Cloud technology is maturing. Most of our communication, work, and entertainment is already stored and run on a remote 3rd party server, and there are no signs that would indicate this path changing. Taking the next necessary step means implementing multi-clouds and taking advantage of hybrid computing. There is no doubt that this step brings new and very attractive opportunities for businesses of all sizes. But new developments can also mean new challenges.
Read on to learn more about the challenges in implementing multi-cloud strategies, about the first malware that threatens AWS Lambda, and the importance of hybrid quantum computing.
Gartner surveyed IT and InfoSec leaders to identify challenges associated with advancing their multi-cloud strategies. According to the survey, the majority of respondents believe there is room for improvement in visibility to assure the security, compliance, and performance of their hybrid and multi-cloud workloads. One of the main findings is that the growing complexity and costs involved hinder the successful management of multi-cloud infrastructures, which might lead to problems in migrating and scaling workloads in the cloud. In addition, the cost and complexity of cloud infrastructure frustrates in-house IT teams and takes resources from other projects.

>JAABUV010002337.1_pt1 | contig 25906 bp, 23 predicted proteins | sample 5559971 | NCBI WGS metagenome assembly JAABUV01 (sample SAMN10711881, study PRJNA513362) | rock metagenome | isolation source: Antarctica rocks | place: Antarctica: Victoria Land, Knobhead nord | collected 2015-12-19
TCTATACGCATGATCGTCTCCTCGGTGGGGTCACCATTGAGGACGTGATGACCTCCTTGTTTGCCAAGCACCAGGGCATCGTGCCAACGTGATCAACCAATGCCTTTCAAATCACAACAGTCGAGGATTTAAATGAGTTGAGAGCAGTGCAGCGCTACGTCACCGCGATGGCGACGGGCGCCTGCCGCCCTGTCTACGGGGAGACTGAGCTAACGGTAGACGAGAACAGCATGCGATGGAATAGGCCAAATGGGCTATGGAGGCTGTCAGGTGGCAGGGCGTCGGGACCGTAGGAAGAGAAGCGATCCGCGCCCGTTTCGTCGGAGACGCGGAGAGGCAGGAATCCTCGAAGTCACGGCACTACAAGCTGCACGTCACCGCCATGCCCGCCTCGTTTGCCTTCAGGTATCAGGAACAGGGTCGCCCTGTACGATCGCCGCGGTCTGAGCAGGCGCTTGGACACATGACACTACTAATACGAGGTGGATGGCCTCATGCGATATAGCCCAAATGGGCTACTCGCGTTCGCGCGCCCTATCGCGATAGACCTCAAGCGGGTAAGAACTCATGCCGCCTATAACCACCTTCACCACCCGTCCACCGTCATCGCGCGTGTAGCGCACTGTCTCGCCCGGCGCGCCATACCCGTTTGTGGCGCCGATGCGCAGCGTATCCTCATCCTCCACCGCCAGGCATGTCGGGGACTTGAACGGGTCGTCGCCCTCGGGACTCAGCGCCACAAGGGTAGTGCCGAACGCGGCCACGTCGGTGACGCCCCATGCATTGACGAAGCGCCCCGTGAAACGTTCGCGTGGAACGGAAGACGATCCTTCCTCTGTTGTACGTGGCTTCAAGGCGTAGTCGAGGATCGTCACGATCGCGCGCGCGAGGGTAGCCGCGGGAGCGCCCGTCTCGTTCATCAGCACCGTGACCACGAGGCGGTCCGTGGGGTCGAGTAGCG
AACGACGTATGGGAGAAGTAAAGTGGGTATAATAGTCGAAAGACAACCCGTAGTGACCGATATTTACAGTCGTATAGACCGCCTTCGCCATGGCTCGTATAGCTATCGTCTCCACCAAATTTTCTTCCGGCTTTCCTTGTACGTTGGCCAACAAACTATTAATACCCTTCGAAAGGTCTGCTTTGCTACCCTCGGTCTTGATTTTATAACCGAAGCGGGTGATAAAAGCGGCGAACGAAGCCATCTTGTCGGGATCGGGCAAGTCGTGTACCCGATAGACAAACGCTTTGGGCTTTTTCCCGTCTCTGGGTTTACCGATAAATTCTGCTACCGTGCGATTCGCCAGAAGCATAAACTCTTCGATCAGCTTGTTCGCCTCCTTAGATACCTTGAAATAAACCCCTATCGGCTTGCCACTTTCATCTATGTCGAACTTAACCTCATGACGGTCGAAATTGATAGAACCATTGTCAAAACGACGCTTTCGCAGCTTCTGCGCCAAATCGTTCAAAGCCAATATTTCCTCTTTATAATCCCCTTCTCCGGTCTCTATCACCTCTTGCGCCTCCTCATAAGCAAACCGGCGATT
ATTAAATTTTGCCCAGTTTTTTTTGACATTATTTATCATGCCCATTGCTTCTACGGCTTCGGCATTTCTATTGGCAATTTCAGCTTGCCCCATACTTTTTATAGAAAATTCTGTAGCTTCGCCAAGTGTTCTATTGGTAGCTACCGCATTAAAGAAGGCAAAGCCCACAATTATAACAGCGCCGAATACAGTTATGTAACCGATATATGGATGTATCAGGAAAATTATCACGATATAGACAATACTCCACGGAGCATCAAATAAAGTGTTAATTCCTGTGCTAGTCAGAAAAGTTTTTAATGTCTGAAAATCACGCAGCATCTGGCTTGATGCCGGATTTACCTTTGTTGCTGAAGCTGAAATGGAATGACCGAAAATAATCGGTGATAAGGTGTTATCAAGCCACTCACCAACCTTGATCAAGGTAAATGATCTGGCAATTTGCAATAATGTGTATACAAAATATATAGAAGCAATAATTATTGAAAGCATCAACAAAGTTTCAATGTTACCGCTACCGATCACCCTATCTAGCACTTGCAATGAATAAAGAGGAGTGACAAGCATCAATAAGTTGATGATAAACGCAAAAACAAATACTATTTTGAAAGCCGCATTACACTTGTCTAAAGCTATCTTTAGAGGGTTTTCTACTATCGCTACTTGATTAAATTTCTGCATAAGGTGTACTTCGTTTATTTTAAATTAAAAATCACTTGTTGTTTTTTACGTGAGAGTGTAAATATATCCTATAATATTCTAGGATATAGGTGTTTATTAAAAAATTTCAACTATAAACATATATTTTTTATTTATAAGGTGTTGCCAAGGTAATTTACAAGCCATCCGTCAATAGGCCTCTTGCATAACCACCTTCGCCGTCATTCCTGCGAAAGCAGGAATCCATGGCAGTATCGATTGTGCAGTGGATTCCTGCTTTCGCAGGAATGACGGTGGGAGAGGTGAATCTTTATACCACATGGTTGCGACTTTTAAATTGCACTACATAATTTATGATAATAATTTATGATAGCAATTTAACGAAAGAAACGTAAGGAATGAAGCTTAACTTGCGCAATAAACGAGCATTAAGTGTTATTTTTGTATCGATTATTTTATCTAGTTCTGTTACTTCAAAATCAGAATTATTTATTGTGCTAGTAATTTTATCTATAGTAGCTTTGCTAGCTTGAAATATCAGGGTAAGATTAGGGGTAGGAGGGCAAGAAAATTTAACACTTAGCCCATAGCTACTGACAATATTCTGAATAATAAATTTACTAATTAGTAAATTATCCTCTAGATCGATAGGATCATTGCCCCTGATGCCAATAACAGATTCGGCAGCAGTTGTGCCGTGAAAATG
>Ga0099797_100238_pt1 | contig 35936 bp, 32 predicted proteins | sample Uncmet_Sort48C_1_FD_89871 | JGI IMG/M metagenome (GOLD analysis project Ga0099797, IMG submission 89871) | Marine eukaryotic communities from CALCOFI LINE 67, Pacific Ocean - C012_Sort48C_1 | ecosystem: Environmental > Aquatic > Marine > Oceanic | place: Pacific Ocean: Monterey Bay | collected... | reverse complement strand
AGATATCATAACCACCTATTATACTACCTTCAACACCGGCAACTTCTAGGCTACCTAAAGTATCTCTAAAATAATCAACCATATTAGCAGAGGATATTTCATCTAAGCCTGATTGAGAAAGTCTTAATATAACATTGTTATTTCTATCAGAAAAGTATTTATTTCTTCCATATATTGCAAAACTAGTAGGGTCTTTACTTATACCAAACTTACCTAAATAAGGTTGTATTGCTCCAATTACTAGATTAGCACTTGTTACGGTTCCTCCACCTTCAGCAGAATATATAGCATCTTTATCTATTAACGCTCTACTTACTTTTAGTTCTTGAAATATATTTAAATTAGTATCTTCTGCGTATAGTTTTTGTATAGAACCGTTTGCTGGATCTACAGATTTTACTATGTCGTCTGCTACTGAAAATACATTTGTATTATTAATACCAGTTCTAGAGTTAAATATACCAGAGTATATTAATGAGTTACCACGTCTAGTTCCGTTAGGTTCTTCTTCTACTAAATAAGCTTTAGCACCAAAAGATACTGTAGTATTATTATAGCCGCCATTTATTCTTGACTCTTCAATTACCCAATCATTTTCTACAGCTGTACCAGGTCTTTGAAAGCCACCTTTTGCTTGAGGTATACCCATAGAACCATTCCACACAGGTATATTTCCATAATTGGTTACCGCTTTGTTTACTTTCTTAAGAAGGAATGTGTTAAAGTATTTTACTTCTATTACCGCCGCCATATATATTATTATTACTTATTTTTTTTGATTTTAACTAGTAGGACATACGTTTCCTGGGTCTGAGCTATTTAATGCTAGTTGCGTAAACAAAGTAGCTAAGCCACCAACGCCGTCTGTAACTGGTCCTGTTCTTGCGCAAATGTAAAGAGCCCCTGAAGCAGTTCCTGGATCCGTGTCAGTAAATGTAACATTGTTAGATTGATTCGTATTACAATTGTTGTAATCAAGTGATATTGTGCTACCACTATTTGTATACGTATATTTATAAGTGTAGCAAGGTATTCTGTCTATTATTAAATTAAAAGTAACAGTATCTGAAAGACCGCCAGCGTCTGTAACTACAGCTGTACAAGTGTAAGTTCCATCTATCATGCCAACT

A first-of-its-kind malware targeting AWS’ Lambda serverless computing platform was discovered at the end of February. Although this first sample only runs crypto-mining software and Amazon assures that Lambda is secure and AWS continues to operate as designed, it demonstrates how attackers are using advanced cloud-specific knowledge to exploit complex cloud infrastructure and is indicative of potential future attacks that are even more nefarious. Security has never been more important!
There have been a lot of discussions about quantum computers, their possible developments, and how they are going to affect our everyday life, including security that is based on classical algorithms. According to this Forbes’ opinion article by Arthur Herman, a hybrid quantum computing system that combines elements of quantum computing and classic computers as we know them is the future of computing. Working together, quantum and classical computers can perform functions that are difficult or impossible for classical and supercomputers to do alone—while allowing users to read out the results of quantum computation via their classical systems.
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